In the late 1980s, as Gorbachev began to promote his policies of perestroika, a number of economists in the United States spoke of an urgent need for "reinvestment," "reindustrialization," and the "revitalization" of the faltering American economy. To accomplish this transformation, they argued, more funds would have to be invested in America's domestic infrastructure--schools, roads, universities, and so on--and less in military forces and installations.8 This argument received further credibility from the 1987 publication of Yale professor Paul Kennedy's The Rise and Fall of the Great Powers. Comparing America's current political and economic status to that of other great empires in decline, Kennedy argued that the United States could not avert irreversible decay unless it shed some of its overseas military commitments and channeled additional resources into the reconstruction of its domestic industrial infrastructure.9
The publication of Kennedy's book ignited a major debate in the United States over the tradeoffs between a costly, far-flung military establishment and a deteriorating infrastructure at home.10 Some pundits sought to ridicule the notion of a United States in decline, but many policymakers began to look closely at the potential economic benefits of a shift in emphasis from military preparedness to economic reconstruction.11 Even such former military leaders as Robert S. McNamara, the Secretary of Defense in the Kennedy and Johnson administrations, and Lawrence J. Korb, an Assistant Secretary of Defense in the Reagan administration, began to call for a significant decrease in military spending linked to fresh investment in America's health, education, and transportation systems.12
When the Berlin Wall fell in November 1989, these critics, unlikeU.S. military leaders, were already prepared to unveil sweeping alternatives to the nation's Cold War--oriented strategic posture. On December 11, 1989, McNamara and Korb told the Senate Budget Committee that U.S. military spending could safely be cut in half over the next five years, freeing hundreds of billions of dollars for domestic reconstruction. "By such a shift," McNamara testified, "we should be able to enhance global stability, strengthen our own security, and, at the same time, produce the resources to support a much-needed restructuring of the economy."13
Although most members of Congress were not willing to approve an immediate fifty percent cut in military spending, many were ready to consider a series of smaller, but nonetheless significant, reductions in Pentagon appropriations. "For the first time in a long time," House Budget Committee chairman Leon E. Panetta noted in early 1990, a major military spending cut "is on the table in a big way."14 Panetta's counterpart in the Senate, Jim Sasser of Tennessee, drew up a long list of military programs for possible cancellation or reduction, including the B-2 Stealth bomber, the mobile M-X missile, the C-17 cargo plane, and the Reagan administration's much-vaunted Strategic Defense Initiative (popularly known as "Star Wars").15 Other members of Congress, including such prominent Republicans as Senator John W. Warner of Virginia, also began compiling lists of possible program cuts.16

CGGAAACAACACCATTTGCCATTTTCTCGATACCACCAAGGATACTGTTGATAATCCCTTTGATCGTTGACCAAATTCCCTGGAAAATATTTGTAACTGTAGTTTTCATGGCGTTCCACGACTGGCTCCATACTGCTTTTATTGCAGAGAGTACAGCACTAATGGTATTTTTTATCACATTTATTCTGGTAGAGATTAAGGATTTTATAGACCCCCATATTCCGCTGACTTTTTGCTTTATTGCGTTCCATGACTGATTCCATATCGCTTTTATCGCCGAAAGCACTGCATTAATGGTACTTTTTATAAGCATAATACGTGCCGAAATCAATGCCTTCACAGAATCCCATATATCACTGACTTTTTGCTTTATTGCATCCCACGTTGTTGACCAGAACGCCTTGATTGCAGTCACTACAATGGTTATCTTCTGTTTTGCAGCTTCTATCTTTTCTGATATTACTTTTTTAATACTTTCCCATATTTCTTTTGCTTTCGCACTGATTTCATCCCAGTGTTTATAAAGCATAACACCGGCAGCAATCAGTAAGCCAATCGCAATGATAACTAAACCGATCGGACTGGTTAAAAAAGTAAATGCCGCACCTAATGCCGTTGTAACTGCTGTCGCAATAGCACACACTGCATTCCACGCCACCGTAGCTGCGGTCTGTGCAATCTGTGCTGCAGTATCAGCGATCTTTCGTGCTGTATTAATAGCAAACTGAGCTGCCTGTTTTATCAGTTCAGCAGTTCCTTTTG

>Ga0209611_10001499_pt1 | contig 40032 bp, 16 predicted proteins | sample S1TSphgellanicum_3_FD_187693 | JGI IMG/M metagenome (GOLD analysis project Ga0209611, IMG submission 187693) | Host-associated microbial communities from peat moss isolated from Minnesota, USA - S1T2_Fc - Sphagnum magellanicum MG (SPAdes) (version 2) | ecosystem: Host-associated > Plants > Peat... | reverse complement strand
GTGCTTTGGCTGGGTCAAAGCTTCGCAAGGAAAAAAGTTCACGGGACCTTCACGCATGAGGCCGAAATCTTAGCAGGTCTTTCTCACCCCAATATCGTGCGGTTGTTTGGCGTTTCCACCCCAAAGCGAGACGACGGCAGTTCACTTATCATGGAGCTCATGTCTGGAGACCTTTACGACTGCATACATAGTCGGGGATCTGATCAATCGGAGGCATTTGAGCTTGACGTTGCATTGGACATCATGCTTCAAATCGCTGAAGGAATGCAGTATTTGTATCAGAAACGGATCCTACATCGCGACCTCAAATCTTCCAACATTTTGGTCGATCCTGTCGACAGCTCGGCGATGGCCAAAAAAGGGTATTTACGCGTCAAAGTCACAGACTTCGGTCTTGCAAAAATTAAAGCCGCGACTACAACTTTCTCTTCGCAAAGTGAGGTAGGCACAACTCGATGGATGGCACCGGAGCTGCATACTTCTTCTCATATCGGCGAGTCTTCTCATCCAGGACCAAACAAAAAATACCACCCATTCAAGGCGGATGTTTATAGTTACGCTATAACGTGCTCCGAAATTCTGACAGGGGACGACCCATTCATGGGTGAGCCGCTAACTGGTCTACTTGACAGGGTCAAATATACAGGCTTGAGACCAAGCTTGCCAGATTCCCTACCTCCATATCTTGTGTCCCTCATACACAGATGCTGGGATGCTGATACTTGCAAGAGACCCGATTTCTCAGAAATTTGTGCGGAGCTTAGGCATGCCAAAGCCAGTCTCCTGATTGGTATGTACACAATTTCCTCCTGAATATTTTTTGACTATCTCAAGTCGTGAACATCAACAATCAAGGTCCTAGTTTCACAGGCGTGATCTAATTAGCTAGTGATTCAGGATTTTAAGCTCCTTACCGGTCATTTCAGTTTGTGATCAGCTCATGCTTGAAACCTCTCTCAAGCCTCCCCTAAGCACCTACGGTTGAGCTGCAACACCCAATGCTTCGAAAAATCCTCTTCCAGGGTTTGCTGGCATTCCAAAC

These disparate plans and proposals, which together fell under the rubric of a "peace dividend," left the Pentagon's leaders in an unaccustomed defensive position. With neither an obvious enemy nor a coherent post--Cold War blueprint of their own to fall back on, they faced the dismaying prospect of cuts in troop strength, weapons procurement, and the officer corps, on a scale not seen since the end of World War II. It had become clear that only one "enemy" was truly capable of wounding them: the supporters of the so-called peace dividend, who threatened to capture public opinion and overrun Congress.
In response, some military officials chose to engage in what psychologists would characterize as "denial," a systematic refusal to faceup to the facts. Prominent among these officials was Secretary of Defense Dick Cheney, who continued to identify the Soviet Union as the principal threat to American security. "While cooperative aspects of the U.S. relationship with the Soviet Union are growing," he observed in late 1989, "the United States must be prepared to remain in long-term competition with the Soviet Union."17 Even in 1990, with the Warsaw Pact in ruins, Cheney continued to emphasize the threat posed by Soviet expansionism. "Fundamental Soviet objectives in the Third World do not appear to have changed," he told U.S. commanders that February.18
Other senior officers, who could not hide from themselves the ominous implications of the Warsaw Pact's collapse, chose instead to engage in another time-honored response to budget cuts: interservice wrangling over the disposition of available funds. Suspecting that the defense establishment as a whole would be downsized significantly in the years ahead, these officers sought to ensure that their service--be it the Army, the Navy, the Air Force, or the Marine Corps--would be subjected to smaller cutbacks than the others. In particular, the Army fought with the Marine Corps over which service should be assigned the primary interventionary role in the post-- Cold War era, and the Navy and the Air Force fought over which service could best project power to distant conflict zones.19